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By Philip Pullella
ROME (Reuters) - Prime Minister-designate Enrico Letta began tricky negotiations on Thursday to form Italy's new government and end a nearly two-month-old stalemate in the euro zone's third-largest economy.
Letta, the deputy head of the badly fractured centre-left Democratic Party (PD), was the surprise choice tapped by President Giorgio Napolitano to head a broad-based coalition.
Markets have reacted favourably to the prospect of an end to the political deadlock, with bond yields and the spread with comparable 10-year German bonds falling.
"The market is positive overall, there's a degree of serenity. Letta is a new name and a good 'consensus man,' unlike (former Prime Minister Giuliano) Amato, who smacks of the old order and could have caused a few grimaces," a Milan trader said.
Amato, 75, had been tipped as Napolitano's first choice to form the government.
The government will include the PD's traditional arch-rivals, Silvio Berlusconi's People of Freedom party (PDL), as well as caretaker Prime Minister Mario Monti's centrist group, both of which have said they will support the government.
The bespectacled, balding Letta is an urbane moderate who speaks fluent English and at 46 would be one of Italy's youngest prime ministers, representing a generational change from the era of Berlusconi, Monti and Amato.
Berlusconi told an Italian television station it did not matter who headed the government as long as it enacted reforms.
"The important thing is that there is a government and that there is a parliament that can approve measures that we absolutely need to emerge from the crisis of recession and get back on the path of growth," he said.
5-STAR MOVEMENT CONFIRMS OPPOSITION
Letta began the consultations at parliament early on Thursday morning with smaller groupings, including the Left Ecology and Freedom party, which reiterated that it would remain in opposition.
The anti-establishment 5-Star Movement, the largest group in the lower house Chamber of Deputies, has also said it would sit in the opposition, but would support specific reforms.
Thursday was expected to be dedicated to horse-trading over about 18 ministerial posts in the new government, expected to be made up of technocrats and politicians.
The economy ministry could go either to Fabrizio Saccomanni, the Bank of Italy's director general, or Carlo Padoan, chief economist at the Organisation for Economic Cooperation and Development (OECD), according to Italian media.
Angelino Alfano, the secretary of the PDL, has been tipped by some to become deputy prime minister, a choice that would placate Berlusconi but upset some in the left wing of the PD .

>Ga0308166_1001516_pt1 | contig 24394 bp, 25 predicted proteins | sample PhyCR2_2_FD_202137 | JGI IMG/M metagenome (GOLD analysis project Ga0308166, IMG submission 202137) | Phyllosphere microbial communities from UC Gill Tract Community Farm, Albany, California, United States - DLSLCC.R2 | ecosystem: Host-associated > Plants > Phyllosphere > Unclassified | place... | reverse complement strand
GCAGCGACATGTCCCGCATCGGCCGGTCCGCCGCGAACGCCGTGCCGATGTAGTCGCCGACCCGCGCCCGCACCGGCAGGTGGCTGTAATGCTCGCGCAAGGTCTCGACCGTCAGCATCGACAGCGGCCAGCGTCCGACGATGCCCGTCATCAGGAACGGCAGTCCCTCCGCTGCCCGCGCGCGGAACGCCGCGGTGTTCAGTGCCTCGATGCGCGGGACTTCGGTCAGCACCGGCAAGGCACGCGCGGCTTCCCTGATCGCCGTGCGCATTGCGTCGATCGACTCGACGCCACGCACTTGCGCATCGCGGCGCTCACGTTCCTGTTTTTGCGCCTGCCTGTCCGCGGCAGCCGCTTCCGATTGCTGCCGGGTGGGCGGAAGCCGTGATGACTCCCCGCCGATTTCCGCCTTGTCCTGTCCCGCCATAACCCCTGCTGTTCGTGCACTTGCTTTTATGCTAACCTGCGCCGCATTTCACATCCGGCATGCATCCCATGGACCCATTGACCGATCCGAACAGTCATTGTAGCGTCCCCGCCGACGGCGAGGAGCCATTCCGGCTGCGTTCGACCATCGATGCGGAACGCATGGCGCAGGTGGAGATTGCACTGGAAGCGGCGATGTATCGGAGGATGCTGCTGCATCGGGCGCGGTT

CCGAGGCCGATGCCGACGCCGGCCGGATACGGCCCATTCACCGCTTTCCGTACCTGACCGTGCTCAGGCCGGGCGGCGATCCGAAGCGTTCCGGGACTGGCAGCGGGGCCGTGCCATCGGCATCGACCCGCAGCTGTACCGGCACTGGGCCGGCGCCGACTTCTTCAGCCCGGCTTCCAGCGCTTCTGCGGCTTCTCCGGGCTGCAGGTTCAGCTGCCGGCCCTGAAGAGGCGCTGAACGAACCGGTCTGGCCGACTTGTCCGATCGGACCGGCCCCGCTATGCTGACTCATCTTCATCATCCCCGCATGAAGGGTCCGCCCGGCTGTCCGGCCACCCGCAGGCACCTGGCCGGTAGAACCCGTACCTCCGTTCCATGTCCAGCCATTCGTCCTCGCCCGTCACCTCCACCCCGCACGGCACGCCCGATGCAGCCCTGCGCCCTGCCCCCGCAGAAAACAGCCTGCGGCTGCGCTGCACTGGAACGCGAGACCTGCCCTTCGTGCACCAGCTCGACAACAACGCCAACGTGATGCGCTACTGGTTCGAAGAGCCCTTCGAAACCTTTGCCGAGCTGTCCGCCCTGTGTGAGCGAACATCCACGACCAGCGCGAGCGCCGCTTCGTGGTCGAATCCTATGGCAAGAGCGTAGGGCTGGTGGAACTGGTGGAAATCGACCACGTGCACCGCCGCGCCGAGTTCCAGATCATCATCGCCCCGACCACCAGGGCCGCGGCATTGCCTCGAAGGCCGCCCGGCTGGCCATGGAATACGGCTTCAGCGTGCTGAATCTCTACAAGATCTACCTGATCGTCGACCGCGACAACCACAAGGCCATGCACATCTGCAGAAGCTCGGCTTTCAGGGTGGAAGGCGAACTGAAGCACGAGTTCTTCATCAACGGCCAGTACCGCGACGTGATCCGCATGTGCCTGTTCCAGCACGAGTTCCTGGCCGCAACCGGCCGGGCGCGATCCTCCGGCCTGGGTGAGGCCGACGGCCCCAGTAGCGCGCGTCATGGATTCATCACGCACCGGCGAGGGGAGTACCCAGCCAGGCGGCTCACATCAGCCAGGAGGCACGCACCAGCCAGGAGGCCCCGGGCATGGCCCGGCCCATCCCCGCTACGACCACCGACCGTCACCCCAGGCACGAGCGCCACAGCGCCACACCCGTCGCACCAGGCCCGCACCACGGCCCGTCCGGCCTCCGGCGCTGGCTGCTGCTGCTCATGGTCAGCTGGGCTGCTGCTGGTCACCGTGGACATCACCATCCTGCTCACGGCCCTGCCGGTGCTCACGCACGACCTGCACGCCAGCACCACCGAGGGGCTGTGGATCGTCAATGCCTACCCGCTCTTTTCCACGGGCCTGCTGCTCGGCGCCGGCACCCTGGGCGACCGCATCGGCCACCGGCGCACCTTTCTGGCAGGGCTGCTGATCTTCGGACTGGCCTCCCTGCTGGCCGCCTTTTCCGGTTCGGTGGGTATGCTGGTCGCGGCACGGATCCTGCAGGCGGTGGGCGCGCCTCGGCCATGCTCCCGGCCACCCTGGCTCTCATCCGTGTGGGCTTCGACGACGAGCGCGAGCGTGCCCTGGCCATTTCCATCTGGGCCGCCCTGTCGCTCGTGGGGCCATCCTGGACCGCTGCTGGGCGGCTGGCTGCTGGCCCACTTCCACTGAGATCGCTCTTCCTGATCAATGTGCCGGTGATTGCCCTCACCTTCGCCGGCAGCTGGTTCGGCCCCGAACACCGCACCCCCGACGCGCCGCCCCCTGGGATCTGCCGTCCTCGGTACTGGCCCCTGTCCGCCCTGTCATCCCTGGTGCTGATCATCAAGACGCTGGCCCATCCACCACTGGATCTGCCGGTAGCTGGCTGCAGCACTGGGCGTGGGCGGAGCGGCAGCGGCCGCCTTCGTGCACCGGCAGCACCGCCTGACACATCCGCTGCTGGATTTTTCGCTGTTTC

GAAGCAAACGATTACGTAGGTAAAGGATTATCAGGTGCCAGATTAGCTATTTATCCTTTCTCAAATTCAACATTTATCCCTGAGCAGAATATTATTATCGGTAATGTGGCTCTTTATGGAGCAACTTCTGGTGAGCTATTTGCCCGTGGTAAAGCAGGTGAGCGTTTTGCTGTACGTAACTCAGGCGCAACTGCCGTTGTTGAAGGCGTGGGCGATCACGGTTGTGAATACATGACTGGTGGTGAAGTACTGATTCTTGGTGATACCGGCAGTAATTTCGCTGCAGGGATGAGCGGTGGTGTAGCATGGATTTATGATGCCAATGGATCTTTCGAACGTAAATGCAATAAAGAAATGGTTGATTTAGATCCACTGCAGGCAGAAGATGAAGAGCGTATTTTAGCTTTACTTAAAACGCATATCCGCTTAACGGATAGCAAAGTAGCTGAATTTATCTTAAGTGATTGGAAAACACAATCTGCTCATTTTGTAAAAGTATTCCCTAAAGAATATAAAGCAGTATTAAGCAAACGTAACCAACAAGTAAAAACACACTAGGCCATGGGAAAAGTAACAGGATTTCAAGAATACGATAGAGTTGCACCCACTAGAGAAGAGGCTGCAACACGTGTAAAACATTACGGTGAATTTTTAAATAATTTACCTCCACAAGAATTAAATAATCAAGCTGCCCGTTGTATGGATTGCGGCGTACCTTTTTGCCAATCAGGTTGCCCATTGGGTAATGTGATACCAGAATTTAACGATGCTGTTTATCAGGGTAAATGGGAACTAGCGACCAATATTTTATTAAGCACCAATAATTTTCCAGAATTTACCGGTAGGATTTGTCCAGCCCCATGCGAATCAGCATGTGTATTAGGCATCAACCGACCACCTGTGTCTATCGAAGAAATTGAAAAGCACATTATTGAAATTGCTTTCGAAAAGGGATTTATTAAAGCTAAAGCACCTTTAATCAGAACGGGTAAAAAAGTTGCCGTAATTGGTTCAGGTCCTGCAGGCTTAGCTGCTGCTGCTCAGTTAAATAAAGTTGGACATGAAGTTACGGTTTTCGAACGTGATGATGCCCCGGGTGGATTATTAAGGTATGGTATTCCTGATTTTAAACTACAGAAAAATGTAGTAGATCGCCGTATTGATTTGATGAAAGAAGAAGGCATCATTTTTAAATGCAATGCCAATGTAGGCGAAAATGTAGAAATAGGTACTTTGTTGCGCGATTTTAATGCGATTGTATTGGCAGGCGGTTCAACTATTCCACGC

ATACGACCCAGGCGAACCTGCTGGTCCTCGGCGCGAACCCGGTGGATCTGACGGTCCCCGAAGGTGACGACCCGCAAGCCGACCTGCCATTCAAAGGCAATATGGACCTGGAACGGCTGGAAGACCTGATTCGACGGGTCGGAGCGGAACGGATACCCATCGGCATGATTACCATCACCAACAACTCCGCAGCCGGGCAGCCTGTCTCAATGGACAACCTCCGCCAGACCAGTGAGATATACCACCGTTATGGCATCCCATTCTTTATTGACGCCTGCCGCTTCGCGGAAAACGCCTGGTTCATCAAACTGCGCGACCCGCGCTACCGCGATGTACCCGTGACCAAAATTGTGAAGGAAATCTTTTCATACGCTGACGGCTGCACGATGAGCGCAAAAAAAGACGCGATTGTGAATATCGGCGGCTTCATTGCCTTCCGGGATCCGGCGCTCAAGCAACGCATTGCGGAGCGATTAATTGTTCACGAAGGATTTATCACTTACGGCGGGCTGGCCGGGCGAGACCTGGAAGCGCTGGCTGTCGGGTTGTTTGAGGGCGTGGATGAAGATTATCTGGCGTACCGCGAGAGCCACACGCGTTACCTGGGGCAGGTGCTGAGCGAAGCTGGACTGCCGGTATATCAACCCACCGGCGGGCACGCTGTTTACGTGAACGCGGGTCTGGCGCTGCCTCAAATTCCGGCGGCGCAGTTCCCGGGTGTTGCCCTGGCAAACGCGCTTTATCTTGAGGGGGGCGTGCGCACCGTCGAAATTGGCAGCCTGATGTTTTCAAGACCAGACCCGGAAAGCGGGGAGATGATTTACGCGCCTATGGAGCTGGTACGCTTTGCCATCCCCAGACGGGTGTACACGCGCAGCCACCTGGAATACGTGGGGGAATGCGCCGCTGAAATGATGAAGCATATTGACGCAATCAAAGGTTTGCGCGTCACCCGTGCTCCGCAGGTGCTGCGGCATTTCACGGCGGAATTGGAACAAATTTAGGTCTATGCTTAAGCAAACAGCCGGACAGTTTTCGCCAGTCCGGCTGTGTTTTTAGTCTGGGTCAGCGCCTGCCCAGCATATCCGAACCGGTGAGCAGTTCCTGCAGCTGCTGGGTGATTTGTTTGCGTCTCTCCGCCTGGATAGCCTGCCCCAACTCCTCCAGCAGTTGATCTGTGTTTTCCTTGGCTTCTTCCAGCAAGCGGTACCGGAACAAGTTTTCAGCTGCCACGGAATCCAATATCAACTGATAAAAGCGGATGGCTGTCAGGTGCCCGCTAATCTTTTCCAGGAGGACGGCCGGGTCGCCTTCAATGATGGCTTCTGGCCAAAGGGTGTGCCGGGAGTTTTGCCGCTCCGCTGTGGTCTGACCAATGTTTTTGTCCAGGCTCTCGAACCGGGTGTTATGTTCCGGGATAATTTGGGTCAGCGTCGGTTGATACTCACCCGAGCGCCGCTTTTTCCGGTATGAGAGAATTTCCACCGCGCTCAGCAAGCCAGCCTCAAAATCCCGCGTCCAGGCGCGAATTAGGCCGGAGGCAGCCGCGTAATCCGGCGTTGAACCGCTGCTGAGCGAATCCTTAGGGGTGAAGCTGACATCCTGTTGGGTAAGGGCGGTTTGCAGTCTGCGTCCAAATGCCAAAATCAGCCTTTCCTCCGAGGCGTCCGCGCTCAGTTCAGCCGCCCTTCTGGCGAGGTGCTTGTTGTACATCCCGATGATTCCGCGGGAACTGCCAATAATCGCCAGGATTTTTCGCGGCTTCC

The industry and labour ministries could go to politicians and the foreign affairs portfolio to Monti or former Prime Minister Massimo D'Alema of the PD, local media speculated.
The PDL is pushing hard for a much-hated tax on primary residences to be abolished, which was a key plank in their campaign ahead of the inconclusive February elections, which gave the PD a majority in the lower house but not in the Senate.
Letta hopes to form the government before markets open on Monday and seek confidence votes from both houses of parliament early next week.
The PDL and PD had previously failed to reach a deal but Napolitano twisted their arms on Saturday when he was re-elected to an unprecedented second term and threatened to resign unless parties tried to find common ground to pull Italy out of its political rut and work on institutional reforms.
Rivalries between the parties as well as rifts within the PD, which fell short of a viable parliamentary majority in February's vote, could still block an accord. But formation of a government after such a long impasse would signal that Italy is finally ready to make a start on much-needed reforms.
Accepting his mandate on Wednesday, Letta said Italy faced an untenable situation and the government must provide answers on jobs, poverty and the crisis facing small businesses in a recession that now matches the longest since World War II.
He also said European Union economic policies had been too focused on austerity, rather than growth.
(Additional reporting by Stephen Jewkes and Stefano Bernabei; Editing by Alistair Lyon)
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